Durango voters Tuesday repealed a City Council ordinance that would have charged shoppers 10 cents for each disposable bag they carry away from grocery stores.
The fee was intended to encourage shoppers to bring reusable bags, but it was seen by opponents as nanny-state meddling.
Voters repealed the ordinance before it was to take effect, with 56 percent in favor of repeal and 44 percent opposing repeal. That was with a handful of votes yet to be counted Tuesday night.
“I'm just happy that the voters in Durango exercised some adult supervision on their extreme and juvenile City Council,” said Kristen Smith, part of the pro-repeal group No Durango Bag Tax. “We worked hard to defeat it, and would encourage other citizens to run for council who think voice of reason should be there to represent the people.”
The repeal vote is an unprecedented ballot-box rejection of a City Council-passed ordinance, and a setback for Durango's passionate environmental community.
“I'm disappointed but excited,” said Ellen Stein, who led the Durango Bag It! group in favor of attaching a fee to bag use. “We created a conversation, and that is really important.”
The proposed fee touched a nerve in Durango, where it was seen by supporters as a step toward environmental responsibility and a low-impact way of life. Opponents characterized the bag fee as an unnecessary nuisance.
The bag fee was passed 4-1 by the City Council in August, but a petition from unhappy constituents forced the council to either repeal the fee or refer it to the November ballot. Councilors chose the latter.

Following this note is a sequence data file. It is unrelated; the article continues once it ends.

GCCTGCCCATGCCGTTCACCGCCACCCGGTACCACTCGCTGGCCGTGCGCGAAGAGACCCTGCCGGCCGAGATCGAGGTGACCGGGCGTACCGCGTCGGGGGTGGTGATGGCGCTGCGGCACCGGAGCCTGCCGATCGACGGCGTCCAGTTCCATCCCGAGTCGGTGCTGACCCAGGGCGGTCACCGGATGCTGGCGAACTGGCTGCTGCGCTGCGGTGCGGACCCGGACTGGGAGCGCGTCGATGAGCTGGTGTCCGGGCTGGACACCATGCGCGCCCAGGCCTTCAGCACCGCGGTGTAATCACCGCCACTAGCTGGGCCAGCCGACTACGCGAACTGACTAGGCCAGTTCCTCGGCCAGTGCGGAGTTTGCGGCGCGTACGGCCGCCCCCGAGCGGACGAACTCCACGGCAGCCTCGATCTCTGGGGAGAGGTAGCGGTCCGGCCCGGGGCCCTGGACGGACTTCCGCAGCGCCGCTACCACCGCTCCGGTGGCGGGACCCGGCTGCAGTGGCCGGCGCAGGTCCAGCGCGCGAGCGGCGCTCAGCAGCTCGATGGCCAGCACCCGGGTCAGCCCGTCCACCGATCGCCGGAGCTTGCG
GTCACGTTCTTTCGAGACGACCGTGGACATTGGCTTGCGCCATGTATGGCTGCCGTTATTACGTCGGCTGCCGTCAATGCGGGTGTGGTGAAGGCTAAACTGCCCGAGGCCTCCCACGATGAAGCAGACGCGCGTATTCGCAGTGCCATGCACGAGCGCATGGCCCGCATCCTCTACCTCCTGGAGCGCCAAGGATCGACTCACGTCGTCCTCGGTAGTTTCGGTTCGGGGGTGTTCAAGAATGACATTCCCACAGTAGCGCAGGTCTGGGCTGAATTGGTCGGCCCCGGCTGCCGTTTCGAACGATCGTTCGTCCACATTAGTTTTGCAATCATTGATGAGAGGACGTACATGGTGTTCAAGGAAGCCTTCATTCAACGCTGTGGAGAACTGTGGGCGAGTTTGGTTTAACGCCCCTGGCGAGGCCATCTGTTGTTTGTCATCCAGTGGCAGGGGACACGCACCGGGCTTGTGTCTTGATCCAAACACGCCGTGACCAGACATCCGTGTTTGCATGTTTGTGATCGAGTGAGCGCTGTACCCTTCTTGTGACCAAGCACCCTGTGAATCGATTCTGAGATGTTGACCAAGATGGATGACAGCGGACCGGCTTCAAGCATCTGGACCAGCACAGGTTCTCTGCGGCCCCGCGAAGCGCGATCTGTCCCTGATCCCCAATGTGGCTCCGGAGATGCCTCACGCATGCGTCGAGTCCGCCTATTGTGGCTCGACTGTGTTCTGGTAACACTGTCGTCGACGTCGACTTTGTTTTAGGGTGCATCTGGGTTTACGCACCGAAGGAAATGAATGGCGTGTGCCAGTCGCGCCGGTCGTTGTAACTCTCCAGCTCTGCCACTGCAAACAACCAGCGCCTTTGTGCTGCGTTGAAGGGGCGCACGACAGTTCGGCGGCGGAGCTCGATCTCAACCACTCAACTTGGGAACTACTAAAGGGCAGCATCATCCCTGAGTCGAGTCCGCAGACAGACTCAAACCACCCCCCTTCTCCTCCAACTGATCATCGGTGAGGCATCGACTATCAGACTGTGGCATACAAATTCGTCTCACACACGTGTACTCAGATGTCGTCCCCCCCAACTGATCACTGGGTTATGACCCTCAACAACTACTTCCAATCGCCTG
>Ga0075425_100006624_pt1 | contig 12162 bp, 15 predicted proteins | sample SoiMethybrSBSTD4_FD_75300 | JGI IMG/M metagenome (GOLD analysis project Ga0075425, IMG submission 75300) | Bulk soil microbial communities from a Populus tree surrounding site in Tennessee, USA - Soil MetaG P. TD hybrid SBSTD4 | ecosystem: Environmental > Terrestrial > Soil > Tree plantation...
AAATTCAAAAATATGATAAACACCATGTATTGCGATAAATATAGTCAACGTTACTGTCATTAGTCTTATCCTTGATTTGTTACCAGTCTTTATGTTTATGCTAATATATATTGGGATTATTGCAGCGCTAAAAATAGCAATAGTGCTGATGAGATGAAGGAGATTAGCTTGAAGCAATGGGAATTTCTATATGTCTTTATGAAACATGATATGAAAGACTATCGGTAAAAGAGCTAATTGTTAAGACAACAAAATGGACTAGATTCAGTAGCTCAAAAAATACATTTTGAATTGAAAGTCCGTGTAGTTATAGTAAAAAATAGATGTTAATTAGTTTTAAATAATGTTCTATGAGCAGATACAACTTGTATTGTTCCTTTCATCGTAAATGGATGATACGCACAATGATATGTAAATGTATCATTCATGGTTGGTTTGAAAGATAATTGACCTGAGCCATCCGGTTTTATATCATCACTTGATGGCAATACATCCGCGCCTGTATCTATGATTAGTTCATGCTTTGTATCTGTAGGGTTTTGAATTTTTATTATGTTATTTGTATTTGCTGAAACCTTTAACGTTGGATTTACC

Dave Peters, a Durango resident and retiree from the gas and oil industry, helped lead the campaign to repeal. He said he was pleased voters rejected the ordinance, which he called symbolic.
“I felt all along that this ordinance really needed to go to the voters,” he said. “In a way, it's kind of a report card on the mayor and the City Council. Hopefully, they get back to meaningful issues.”
Peters said passing the ordinance without a referendum could have run afoul of the state's TABOR law and entangled the city in litigation. He added the ordinance simply wouldn't have made enough impact to be worthwhile.
“I just felt there wasn't enough environmental benefit to justify the cost to low-income people and fixed-income people,” he said.
Mayor Dick White said the issue would be revisited.
“As soon as we finish frying the bigger fish of waste management, we'll come back and visit this again,” White said, responding to criticisms that there are bigger environmental problems to tackle. “When you've invested as much energy as we have, you want to see something come of it.”
The Durango Bag It! campaign involved canvassing, robocalls, ads and other outreach efforts, attracting students and environmental activists to volunteer.
“We did a lot with a little in a short amount of time,” Stein said. “It was just a very cool community effort.”
Stein attributed the ordinance's defeat to an anti-government political environment. Voters were in no mood to endorse the City Council's vote after the federal government shutdown in October and the botched roll-out of health-care reform, she said.
“It couldn't be a worse environment politically for people's feelings with government,” she said.
Some voters opposed the fee because it didn't go far enough, Stein said. She noted Telluride attached a fee to plastic bags before banning them.
Stein said the environmental issue at the heart of the ordinance isn't going away.
“Nothing has changed about the need to reduce our waste,” she said. “It's how we go about it.”
Staff Writer Ann Butler contributed to this report.
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